There comes an unspecific point in xx when you realize the xx aren’t going to be making enormous strides. It’s somewhere around the sixth or seventh song, but it could easily have surfaced on the fourth one or it could still rattle around as a possibility right before the final note drifts out. It’s not a smack-you-in-the-face realization, more of a gentle, instinctive one, and you smile because of it. Groups are often (and not always unfairly) criticized for taking too few chances and running over the same overworn material ad nauseum over the course of an entire LP, but we leave complete-record artifice as a bruise to anything except for “concept album.” This is not a concept album, at least not a narrowly defined one, but I was delighted that by the last few songs it became almost predictable in mapping out what they had in store for me. With an almost casual austerity, the xx has fashioned a very convincing reason to appreciate the negative space in the music you listen to—and to invest money in a high-grade set of headphones.

Evoking in different ways the post-punk minimalism of Young Marble Giants and the dark, love-starved chamber pop of Belle & Sebastian, the xx are mostly exciting in quiet ways, as aftertaste, or the kind of thrill that crawls up on you so deliberately that it’s the reactive gooseflesh that alarms you of an intruder. The word (and variants of) “subtlety” will no doubt be batted around like a kitten-pawed ball of yarn in all discussions surrounding this disc, so I will drop it from the vocabulary from here on out—luckily, there’s a thesaurus built right into the program I use for typing. But you can’t blame us; how would you describe music that can be appreciated on that first spin but earn a worthy rediscovery the next day on the fourth spin? I told you this stuff is subtle quietly cunning.

But back to that first statement, the one about how the xx aren’t going to be making enormous strides. By that, I mean that they don’t fall victim to the debut album cliché—throwing whatever they have on hand at the audience and sees what sticks. For a first record, xx is remarkably assured and confident, as if it was kismet that these four would come together for the same purpose, know exactly what they wanted, and wasted no time with early singles and EPs to get an idea of how they should evolve their sound (hell, they even self-produced this thing). The lack of strides comes with a minor price—there’s not an immediate, gimmicky song to sell—but with a mighty reward as recompense—flash-in-the-what? Nah, not them.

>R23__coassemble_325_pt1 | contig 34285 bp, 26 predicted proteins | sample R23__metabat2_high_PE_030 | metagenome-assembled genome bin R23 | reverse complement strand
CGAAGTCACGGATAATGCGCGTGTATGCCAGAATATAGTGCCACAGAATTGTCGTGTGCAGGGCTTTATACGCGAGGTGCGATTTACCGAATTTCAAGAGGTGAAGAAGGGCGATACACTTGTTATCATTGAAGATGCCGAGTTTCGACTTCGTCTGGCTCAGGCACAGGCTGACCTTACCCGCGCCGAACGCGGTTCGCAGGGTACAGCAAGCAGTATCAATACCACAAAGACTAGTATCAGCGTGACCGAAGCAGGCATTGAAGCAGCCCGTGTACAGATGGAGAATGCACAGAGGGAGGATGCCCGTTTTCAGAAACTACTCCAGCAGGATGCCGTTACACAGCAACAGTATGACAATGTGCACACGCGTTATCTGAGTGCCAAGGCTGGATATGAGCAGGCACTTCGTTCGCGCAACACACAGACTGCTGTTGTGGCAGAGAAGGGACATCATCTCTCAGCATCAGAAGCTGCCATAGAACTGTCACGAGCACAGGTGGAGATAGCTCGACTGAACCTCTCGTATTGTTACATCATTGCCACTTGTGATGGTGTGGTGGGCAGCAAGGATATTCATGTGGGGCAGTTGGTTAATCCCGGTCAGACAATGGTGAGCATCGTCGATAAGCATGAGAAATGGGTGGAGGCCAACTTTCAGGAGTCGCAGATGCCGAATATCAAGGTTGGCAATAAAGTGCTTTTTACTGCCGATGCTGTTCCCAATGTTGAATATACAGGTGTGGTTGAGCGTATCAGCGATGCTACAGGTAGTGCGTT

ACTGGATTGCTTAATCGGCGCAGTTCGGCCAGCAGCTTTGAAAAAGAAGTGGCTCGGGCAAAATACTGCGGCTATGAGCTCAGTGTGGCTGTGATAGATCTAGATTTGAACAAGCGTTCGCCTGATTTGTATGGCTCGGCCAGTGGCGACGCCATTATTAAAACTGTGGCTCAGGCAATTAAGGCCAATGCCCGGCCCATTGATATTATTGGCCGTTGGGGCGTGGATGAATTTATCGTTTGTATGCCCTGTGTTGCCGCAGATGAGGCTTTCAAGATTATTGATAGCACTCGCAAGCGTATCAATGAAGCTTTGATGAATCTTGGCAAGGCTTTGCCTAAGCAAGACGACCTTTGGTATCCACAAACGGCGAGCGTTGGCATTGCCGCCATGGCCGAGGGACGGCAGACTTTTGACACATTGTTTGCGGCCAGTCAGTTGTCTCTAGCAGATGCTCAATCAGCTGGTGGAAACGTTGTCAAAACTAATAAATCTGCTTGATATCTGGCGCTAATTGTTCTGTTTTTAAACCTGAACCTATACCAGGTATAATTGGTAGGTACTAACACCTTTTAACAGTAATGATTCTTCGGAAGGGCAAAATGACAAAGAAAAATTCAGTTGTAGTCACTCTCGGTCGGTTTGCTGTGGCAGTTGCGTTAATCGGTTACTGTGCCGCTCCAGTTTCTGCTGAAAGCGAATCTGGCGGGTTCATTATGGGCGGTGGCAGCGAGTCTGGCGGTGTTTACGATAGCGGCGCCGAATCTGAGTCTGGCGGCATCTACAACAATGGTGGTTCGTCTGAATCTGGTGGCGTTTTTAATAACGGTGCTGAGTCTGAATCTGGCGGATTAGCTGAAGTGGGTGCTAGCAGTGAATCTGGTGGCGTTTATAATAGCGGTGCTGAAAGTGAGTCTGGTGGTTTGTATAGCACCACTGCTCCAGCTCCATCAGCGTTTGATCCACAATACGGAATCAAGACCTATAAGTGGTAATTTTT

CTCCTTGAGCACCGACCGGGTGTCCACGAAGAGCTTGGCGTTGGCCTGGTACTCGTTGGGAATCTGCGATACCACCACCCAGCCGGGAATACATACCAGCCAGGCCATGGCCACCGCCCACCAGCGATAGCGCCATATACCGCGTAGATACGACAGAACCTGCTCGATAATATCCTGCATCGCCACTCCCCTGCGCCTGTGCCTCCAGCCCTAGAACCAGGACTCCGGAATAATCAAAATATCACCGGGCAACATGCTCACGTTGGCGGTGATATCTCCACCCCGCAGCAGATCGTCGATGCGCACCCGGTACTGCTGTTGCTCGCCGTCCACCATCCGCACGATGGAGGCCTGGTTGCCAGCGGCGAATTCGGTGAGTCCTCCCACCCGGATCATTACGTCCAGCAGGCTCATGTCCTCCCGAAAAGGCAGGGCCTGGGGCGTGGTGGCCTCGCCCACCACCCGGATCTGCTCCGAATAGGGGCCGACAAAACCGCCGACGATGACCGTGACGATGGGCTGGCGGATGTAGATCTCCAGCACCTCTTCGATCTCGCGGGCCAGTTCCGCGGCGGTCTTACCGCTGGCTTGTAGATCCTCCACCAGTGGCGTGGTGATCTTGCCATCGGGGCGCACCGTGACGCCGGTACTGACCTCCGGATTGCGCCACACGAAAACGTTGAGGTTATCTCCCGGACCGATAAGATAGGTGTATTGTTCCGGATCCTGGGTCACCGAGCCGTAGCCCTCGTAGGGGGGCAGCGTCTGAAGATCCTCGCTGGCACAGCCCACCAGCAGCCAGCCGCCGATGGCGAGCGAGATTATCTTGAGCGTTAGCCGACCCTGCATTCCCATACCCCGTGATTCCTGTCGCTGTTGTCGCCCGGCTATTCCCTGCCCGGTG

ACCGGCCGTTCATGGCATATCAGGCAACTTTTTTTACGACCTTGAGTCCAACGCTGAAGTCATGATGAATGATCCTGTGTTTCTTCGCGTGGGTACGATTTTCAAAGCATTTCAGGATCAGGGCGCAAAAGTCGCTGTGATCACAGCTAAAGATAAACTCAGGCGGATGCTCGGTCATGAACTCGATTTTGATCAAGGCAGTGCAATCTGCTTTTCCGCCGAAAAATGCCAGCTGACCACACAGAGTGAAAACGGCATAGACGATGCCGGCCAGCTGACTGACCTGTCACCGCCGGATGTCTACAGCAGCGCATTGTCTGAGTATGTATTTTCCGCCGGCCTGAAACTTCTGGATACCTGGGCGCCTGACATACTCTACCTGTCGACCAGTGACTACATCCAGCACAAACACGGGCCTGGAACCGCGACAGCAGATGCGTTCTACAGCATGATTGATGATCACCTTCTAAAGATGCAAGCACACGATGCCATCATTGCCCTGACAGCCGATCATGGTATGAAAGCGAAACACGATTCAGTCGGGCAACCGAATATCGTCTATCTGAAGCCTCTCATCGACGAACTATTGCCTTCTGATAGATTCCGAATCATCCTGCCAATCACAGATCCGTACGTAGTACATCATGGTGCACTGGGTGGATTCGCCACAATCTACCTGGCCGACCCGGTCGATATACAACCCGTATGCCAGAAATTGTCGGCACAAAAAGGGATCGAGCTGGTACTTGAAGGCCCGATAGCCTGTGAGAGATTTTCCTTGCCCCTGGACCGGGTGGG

The xx might be four strong (Romy Madley Croft, Oliver Sim, Baria Qureshi, Jamie Smith), but the music they create is quintessentially spare, built of styles rippling with organic dubstep and echo-reverbed dance, but shrouded in a nocturnal gloom fitting of the album’s striking (and strikingly simple) cover art. The songs tweak their formula but they never abandon it altogether—their lyrical ruminations rarely wander far afield and, aside from a broken beat here and there and ebbing tension between voice and instrument, they all sound like gradients of the same basic composition. That composition aches of the monochromatic glow of low-key IDM as built by a quartet still exploring their goth punk records (Joy Division honed to a pinpoint, sparkling like stars in the night sky). And how simple? The busiest guitar line would have served as a keyboard hook flourish for most of their predecessors (“Shelter”).

Most of xx’s songs work the bedroom mood. A morphine-drip synth wash fills out “Fantasy,” “Wicked Game”-esque guitar chords plug the void on “Infinity,” a rumbling bass drum thump brings you into “Intro.” Elsewhere, little snatches of instrumental vibrancy are fondly noticed and remembered (the twinkling xylophone of “VCR,” the stuttered rhythm of “Heart Skipped a Beat,” Daniel Kessler-esque guitars on both “Night Time” and “Crystalised”), but xx’s biggest draw comes in the form of Croft and Sim’s twin vocals. Hers is breathy, seductive and more traditional; his are reedy, heavy-lidded and low on range. Of course, the pairing allows a compliment that makes one seem sweeter than it is and the other richer than it probably ever could be—duets from the agreeable nearly elevated to extraordinary. That promotion of worth applies to the lyrics as well; taken on their own, lines like, “I am yours now so now I don't ever have to leave,” seem boilerplate, but reduced to the essential of breathless emotion and laid into conversational back-and-forth between both singers, they become (gulp) winsome.

The hype for xx sort of came out of nowhere without trade paper leaks and trendy band stories/gimmicks; in other words, this is the sort of swelling praise that’s trustworthy. With the Peter Hook basslines and the husky sexuality of Croft’s voice, they could have been the next craze. Instead, they decided to concentrate on their first album, plan each insinuating move with methodical precision, and deliver as impressive an entrance as we’ve seen in a few years. Even while they work in restrained shades, individual songs are captured and cherished (favorites: “Islands,” “Shelter,” “VCR,” “Crystalised”), but you won’t be itching to chop it up and sprinkle some gems onto an iPod mix. Instead, you bring the disc with you for lonely late-night drives or put it on in your room for midnight ambiance. The songs may be primarily about the instant gratification of sex, but your relationship to xx should soon blossom into true love.

Oct
09
2009

CONCERT REVIEW: Built to Spill / Disco Doom @ Southgate House (Newport, KY)